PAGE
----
октября 1997 года.
Mironov not like the others
By DAN BARNES -- Edmonton Sun EDMONTON -- "Good morning, gentlemens,"
he said, greeting the media corps in his usual fashion, then heading for
his seat on the team bus.
Right side. Fifth row. Window seat. Just behind the media. It
has been his for five years. It's a rookie seat. Or one taken by the new
guy who comes over from somewhere in a trade and isn't comfortable enough
at first to sit in the back. Time passes and the new guy drifts south a
few rows to sit with the veterans.
Not Boris Mironov. Boris marches to his own drummer. Always
has. Always will.
He's full of personality, full of energy, full of a love for
the game that developed when his late father was taking him to a cold,
dark rink in Moscow at 7 a.m.
It has been two decades since those morning practices started.
His father died last Oct. 7. Boris was just 24. He was crushed. And the
anniversary of his father's death was a sad day.
"My mother called me from Moscow," Mironov said. "She said everybody
came over to the house to see her. I said to her I'm sorry I can't be in
Moscow because the season is starting.
"She's starting to cry when she remembers him. That's difficult
to listen to on the phone. It really touches the heart. You feel like a
baby. You can't help her."
Boris does everything he can to help his mother Valentina, who
still lives most of the time alone in an apartment in Moscow. She had to
sell the family cottage two hours outside the city.
"Too much trouble for her," said Boris, who will try to convince
her to leave Russia, just as he and his brother Dmitri have done.
"I don't want to live in Russia. I don't like the big city. I'm
tired of the crime," he said.
Childhood friends of his who could not get out, who did not have
his hockey talent, have gone bad. Some are doing jail time for blackmail,
others for racketeering. Some have been busted for operating on the black
"We played together when we were kids," Mironov said. "Good guys,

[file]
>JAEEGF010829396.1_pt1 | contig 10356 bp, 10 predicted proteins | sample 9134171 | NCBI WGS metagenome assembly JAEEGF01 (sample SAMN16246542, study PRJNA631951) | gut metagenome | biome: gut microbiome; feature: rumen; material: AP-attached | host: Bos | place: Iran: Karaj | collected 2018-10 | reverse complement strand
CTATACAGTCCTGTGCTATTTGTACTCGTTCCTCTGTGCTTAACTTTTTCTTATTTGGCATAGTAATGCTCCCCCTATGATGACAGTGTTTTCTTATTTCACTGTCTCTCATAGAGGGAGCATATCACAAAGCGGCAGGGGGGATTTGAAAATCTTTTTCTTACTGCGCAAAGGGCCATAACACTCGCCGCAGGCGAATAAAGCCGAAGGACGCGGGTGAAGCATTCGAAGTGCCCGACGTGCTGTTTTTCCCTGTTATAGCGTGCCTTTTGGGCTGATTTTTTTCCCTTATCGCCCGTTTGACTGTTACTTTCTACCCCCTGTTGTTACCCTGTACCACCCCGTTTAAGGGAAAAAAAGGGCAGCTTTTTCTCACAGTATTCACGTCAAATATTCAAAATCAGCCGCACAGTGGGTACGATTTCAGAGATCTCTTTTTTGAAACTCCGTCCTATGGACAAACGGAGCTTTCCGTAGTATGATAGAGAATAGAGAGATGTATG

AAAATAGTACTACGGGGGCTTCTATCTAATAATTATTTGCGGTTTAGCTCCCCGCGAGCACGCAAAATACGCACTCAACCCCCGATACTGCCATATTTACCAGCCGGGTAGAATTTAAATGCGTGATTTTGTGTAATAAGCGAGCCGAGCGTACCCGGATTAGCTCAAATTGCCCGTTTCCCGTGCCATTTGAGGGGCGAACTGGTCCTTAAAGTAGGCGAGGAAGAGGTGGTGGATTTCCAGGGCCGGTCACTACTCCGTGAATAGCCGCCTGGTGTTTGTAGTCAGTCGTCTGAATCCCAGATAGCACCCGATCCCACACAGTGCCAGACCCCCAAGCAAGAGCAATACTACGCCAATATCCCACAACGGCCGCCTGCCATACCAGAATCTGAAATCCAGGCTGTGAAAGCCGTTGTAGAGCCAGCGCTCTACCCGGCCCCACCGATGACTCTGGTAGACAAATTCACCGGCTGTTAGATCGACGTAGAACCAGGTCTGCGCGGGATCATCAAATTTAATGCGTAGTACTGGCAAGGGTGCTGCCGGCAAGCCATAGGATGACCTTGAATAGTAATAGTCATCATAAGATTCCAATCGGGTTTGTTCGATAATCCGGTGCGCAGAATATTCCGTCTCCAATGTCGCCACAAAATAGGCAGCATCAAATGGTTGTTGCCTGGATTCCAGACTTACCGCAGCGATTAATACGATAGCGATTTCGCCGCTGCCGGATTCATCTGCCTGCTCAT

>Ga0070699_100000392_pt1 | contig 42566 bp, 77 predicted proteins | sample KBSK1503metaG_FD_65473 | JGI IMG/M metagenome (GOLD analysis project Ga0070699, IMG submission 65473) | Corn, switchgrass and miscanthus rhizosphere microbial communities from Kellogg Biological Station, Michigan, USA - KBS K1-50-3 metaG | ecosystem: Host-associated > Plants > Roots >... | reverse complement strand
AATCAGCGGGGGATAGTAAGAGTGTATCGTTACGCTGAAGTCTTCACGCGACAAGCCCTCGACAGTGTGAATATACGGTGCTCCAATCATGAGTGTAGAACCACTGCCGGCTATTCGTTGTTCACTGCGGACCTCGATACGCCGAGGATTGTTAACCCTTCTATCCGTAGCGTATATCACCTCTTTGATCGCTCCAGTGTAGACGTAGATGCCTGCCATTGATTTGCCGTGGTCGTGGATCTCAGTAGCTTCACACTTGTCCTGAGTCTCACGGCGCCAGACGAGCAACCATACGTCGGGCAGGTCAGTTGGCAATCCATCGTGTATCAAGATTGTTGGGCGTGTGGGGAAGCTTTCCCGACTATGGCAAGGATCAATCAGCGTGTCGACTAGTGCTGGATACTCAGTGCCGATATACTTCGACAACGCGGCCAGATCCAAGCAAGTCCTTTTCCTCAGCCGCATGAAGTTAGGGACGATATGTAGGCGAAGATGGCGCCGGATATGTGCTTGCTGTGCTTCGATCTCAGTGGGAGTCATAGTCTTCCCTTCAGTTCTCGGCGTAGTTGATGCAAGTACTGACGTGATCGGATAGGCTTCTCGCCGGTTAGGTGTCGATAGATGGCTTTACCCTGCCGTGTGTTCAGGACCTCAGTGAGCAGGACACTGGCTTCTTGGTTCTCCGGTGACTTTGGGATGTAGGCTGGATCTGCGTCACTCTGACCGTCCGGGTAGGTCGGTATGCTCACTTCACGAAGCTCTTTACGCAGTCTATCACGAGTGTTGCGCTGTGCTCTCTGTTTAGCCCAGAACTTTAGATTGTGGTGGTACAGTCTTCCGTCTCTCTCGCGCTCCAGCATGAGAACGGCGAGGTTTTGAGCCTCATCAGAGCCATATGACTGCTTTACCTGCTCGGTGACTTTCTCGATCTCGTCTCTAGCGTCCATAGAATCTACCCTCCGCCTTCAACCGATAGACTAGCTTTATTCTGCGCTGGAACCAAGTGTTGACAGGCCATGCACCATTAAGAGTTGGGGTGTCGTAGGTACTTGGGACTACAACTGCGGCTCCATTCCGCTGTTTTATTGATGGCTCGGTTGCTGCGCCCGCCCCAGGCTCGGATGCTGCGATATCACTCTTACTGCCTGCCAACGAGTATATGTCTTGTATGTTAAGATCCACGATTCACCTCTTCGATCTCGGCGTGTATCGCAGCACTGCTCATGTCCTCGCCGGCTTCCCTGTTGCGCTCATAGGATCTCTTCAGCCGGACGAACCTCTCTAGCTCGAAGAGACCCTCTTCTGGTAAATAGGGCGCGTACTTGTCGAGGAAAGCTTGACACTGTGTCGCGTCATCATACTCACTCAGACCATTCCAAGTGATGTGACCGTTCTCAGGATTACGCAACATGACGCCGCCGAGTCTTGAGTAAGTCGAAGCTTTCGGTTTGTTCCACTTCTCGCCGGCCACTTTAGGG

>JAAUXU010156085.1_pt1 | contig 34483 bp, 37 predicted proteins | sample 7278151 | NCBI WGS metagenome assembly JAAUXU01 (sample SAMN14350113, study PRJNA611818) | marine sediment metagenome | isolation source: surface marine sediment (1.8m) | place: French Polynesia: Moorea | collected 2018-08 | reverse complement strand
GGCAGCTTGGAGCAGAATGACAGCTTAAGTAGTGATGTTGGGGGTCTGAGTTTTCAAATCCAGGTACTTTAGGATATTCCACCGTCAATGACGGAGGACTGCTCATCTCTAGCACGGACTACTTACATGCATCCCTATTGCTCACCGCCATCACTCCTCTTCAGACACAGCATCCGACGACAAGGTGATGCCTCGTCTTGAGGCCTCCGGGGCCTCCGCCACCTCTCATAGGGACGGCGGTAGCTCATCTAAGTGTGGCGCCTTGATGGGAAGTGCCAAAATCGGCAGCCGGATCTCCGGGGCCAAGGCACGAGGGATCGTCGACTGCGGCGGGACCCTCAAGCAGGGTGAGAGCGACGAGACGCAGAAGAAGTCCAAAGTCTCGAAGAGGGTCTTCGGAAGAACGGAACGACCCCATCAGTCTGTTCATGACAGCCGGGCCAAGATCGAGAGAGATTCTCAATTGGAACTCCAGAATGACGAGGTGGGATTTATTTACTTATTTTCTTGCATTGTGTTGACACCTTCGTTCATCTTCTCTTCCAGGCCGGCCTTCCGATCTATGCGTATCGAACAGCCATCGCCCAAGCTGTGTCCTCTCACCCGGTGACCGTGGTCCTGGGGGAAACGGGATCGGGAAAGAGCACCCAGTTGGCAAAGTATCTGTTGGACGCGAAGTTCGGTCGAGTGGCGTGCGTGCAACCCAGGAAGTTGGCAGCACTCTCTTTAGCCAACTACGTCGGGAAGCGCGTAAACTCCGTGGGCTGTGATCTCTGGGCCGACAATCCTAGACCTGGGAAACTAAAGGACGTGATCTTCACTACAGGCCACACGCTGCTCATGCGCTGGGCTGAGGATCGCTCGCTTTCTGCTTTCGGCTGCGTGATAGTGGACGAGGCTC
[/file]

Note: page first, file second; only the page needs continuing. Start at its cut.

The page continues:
but times change. Life has changed. Everything is so expensive now. Nobody
wants to work at McDonald's for two dollars an hour.
"Everybody's trying to make big money. That's a big problem."
He has moved on. His wife Katrin and son Brandon are happy in
Canada. Boris is taking steps to become a Canadian citizen.
In his fifth season as a pro, he is enjoying the good life more
than ever. He joined the million-dollar club over the summer, then took
his sweet time starting to earn it with a poor start. But over the past
three games he has three goals and is once again winning the admiration
of coach Ron Low.
CARES A LOT
"He cares an awful lot about the team and the guy really wants
to win," Low said. "But after that is said and done, sometimes the means
doesn't fit the end. You wonder if he cares.
"But you know he does and that's the one thing that keeps saving
him, besides being a huge talent."
He does care. Some Europeans are criticized for being detached,
for doing their jobs, collecting their pay and not bothering to make an
emotional investment in the team. Not Boris. He's different.
And he's taking a more vocal role in the room now, trying to
justify the contract and the A he had on his sweater in the pre-season.
It's important to him to have a larger impact on his Oilers family.
He's more experienced. They need him to lead.
Страничка Бориса Миронова на
сайте "Звёзды с Востока"